According to a new study, dirty money takes on a whole new meaning when examined for bacteria. Paper money is one of the most frequently passed items in the planet. The unpublished study was described in the April 21 edition of The Wall Street Journal. It was conducted by researchers at New York University.
The study dubbed, New York University's Dirty Money Project, was described by the authors as the first comprehensive study of the DNA on $1 bills. They found that currency is a medium of exchange for hundreds of different kinds of bacteria as bank notes are passed from hand to hand. They analyzed the genetic material on $1 bills and identified 3,000 types of bacteria; they note that the number was significantly higher than that reported by previous studies in which the currency was examined under a microscope. Despite the discovery of such a high degree of contamination, the investigators could identify only approximately 20% of the non-human DNA they found because, to date, many microorganisms have not been cataloged in genetic data banks.
The most commonly found bacterium was the one that causes acne. Others were associated with gastric ulcers, pneumonia, food poisoning. Some carried genes responsible for antibiotic resistance. Bacteria identified were: Acinetobacter species (antibiotic-resistant infections); Staphylococcus aureus (kin infections); Bacillus cereus (food-borne illness); Escherischia coli (food poisoning); Helicobacter pylori (gastric ulcers); Corynebactrium diptheriae (diphtheria).
The researchers were able to identify such a large number of different bacteria because they used high-speed gene sequencing and computerized database analysis, which allowed them to recognize organisms by their DNA, rather than by isolating the cells in culture and studying them under a microscope. In the study, the investigators analyzed the DNA found on 80 $1 bills that they collected last year from an unnamed bank in Manhattan. Approximately 1.2 billion DNA segments were found on the bills. It required approximately 320 gigabytes of digital storage to hold all the genetic data; this was equivalent to the amount of storage space required to hold an entire library of traditional medical texts.
In addition to bacteria, the investigators found viruses, fungi and plant pathogens. They also found a very small amount of anthrax and diphtheria. They identified DNA from horses and dogs, and even two samples of white rhino DNA.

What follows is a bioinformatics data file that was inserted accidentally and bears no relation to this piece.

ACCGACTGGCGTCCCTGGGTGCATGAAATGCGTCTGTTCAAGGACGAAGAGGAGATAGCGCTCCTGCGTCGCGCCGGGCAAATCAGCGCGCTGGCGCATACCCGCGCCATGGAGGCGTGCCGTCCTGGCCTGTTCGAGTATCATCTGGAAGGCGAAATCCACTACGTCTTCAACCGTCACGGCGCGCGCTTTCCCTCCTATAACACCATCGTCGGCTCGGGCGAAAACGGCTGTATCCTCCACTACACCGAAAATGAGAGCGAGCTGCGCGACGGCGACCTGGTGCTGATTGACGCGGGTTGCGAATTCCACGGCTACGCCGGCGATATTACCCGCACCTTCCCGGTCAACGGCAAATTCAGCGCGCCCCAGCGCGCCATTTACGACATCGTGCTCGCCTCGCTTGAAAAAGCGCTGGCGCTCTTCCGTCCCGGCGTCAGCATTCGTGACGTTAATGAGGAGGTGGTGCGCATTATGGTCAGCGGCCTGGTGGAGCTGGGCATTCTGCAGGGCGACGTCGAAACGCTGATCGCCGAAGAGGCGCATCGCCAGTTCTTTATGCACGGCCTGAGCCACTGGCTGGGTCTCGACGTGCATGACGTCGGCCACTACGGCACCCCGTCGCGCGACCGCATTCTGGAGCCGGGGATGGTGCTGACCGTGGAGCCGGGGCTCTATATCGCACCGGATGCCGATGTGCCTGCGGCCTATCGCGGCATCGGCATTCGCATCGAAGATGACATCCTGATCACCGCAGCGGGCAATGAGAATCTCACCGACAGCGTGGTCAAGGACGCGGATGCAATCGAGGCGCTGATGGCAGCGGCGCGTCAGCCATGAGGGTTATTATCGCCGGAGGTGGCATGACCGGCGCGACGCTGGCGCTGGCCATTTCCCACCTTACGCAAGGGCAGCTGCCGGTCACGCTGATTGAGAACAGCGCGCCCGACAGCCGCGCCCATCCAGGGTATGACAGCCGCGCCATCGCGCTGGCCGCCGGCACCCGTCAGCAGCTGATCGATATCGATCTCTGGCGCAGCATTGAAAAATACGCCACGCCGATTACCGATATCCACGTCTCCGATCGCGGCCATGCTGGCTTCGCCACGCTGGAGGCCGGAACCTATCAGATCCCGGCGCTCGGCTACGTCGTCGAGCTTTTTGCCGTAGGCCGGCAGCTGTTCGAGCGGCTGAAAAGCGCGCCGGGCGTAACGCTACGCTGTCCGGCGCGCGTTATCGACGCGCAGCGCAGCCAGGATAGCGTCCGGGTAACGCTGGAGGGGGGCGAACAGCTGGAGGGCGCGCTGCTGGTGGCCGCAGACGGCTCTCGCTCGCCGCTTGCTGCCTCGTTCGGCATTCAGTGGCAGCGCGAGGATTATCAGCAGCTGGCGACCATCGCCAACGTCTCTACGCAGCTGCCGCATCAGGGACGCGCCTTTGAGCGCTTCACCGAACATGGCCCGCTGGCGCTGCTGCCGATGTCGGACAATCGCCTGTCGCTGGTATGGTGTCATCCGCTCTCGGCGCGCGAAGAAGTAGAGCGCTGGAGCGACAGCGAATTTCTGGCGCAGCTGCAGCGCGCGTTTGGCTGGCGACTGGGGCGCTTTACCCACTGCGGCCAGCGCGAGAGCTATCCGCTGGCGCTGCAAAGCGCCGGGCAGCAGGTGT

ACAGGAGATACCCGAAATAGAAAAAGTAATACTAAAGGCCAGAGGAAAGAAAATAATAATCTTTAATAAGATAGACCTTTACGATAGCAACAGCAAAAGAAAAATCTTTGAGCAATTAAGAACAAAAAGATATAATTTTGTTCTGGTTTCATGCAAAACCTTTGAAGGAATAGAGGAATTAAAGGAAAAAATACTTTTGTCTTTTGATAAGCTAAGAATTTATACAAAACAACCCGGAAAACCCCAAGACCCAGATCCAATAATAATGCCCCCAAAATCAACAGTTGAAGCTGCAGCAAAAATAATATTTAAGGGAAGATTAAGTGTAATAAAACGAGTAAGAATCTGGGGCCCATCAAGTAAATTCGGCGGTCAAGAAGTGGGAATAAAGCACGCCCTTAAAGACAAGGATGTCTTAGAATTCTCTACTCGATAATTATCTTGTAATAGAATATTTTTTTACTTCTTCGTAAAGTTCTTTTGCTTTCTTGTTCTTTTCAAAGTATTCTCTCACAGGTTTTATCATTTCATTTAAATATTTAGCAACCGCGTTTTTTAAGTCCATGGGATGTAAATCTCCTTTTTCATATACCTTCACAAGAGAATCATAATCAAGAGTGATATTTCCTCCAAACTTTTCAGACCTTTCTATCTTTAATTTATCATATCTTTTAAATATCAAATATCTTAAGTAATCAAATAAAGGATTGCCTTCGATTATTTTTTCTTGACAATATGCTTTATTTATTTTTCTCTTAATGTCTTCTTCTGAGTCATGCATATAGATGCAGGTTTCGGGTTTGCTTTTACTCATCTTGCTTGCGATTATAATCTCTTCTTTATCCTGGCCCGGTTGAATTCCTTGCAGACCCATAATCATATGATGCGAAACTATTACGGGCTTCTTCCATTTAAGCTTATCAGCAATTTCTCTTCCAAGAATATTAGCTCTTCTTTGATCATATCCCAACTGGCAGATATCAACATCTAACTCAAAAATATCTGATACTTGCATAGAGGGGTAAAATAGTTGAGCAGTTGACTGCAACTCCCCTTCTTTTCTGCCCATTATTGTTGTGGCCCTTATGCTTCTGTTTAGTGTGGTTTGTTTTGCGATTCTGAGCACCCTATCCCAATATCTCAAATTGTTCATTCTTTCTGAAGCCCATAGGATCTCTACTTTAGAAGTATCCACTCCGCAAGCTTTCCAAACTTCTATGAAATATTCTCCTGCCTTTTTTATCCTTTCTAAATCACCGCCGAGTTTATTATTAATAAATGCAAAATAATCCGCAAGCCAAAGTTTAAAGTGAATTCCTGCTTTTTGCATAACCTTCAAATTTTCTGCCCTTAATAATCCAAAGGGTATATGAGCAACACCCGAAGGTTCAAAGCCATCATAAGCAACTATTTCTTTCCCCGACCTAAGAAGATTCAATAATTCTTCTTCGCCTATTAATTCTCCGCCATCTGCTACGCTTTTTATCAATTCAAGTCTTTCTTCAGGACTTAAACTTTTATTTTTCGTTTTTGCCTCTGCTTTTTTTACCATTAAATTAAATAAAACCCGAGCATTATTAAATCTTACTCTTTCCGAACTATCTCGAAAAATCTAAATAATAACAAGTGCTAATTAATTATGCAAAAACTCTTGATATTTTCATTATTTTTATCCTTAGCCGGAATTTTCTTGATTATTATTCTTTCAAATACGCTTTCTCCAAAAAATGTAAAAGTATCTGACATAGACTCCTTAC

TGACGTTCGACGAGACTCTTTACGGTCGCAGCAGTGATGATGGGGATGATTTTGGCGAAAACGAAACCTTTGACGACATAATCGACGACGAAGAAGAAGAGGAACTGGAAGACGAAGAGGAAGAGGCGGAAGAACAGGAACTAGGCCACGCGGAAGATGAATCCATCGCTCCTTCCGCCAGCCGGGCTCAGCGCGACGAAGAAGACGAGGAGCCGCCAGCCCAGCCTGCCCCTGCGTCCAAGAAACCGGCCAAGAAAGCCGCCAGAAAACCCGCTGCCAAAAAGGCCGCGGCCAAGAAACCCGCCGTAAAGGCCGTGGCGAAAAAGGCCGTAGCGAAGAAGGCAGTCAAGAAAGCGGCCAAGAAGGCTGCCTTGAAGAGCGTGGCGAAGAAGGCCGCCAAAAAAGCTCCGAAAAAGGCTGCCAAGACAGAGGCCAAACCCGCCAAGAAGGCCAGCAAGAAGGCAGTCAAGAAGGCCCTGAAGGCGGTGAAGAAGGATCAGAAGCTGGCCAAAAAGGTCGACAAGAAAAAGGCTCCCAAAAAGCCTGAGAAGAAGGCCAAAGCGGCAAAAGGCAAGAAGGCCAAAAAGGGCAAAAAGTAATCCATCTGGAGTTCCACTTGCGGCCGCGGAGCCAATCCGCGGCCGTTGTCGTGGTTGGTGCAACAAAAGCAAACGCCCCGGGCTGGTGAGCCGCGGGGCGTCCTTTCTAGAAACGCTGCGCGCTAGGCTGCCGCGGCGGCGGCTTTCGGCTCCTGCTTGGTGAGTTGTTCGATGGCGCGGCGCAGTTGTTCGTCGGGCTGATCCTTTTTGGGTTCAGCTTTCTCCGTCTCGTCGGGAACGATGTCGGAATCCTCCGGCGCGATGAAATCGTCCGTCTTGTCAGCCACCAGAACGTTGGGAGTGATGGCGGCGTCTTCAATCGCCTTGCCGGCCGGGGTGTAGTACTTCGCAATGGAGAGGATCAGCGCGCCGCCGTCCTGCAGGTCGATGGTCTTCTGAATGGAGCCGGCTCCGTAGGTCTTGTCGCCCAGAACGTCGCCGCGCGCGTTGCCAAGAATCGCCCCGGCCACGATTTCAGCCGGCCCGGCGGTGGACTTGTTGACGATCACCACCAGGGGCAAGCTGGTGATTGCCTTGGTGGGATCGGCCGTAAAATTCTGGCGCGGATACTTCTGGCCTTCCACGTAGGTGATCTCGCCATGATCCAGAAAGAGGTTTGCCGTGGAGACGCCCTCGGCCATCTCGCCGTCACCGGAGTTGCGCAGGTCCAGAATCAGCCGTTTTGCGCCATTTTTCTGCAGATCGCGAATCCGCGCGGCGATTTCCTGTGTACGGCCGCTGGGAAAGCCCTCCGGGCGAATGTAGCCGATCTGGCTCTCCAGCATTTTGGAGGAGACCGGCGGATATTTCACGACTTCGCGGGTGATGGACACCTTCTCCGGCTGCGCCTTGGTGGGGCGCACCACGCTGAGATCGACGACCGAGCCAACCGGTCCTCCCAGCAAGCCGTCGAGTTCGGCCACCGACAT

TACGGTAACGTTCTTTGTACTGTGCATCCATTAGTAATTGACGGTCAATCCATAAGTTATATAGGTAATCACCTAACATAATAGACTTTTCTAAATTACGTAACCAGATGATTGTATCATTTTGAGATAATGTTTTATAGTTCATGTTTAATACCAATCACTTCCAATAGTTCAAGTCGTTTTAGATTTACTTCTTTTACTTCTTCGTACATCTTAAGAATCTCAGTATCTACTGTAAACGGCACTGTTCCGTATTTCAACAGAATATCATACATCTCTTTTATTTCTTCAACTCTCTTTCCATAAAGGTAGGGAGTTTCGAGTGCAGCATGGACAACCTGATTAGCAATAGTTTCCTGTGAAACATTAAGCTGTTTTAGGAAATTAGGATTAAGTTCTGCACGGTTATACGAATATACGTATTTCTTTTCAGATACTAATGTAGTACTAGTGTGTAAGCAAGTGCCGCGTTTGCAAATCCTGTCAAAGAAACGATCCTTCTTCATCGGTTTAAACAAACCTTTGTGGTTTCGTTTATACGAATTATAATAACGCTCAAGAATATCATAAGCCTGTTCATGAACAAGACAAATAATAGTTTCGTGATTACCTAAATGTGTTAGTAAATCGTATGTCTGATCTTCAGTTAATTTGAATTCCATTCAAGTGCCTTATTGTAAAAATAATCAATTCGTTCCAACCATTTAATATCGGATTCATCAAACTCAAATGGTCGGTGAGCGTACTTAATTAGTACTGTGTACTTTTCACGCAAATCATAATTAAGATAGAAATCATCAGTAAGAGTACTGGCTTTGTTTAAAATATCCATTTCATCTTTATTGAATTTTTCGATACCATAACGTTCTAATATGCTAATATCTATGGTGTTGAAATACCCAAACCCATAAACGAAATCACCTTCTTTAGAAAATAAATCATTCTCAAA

To improve the durability of paper money, nations such as Canada and the Kingdom of Bhutan are printing bank notes on sheets of flexible plastic polymer film; the researchers note that this affects the microbiology of money. A 2010 Australian study evaluated currency taken in change from supermarkets, coffee shops, and cafeterias in 10 nations. Bacteria levels varied widely from place to place; however, the researchers usually found fewer on polymer bills than on cotton-based ones. Other researchers attempted to grow bacteria on seven different currencies. They found that some bacteria survived longer on the plastic bank notes. The investigators note that handling money worsens the problem. Bacteria can feed on the waxy residue of skin and oils that accumulate on bills in circulation.
Studies have also examined the fibrous surface of paper money. Via traditional cell culture techniques, researchers in India, the Netherlands and the US have isolated approximately 93 species of bacteria adhering to paper bills. In 2012, microbiologists at Queen Mary University of London reported that approximately 6% of English bank notes tested had levels of E. coli bacteria comparable to the amount present on a toilet seat.
Take home message:
Many banks have hand sanitizers at their entrance. Also if you pay cash at he supermarket, use the hand sanitizers both before entering and while leaving the market. Also, carry a supply of hand sanitizers with you and wash your hands thoroughly or use a hand sanitizer any time you handle money. Don’t put your money where your mouth is.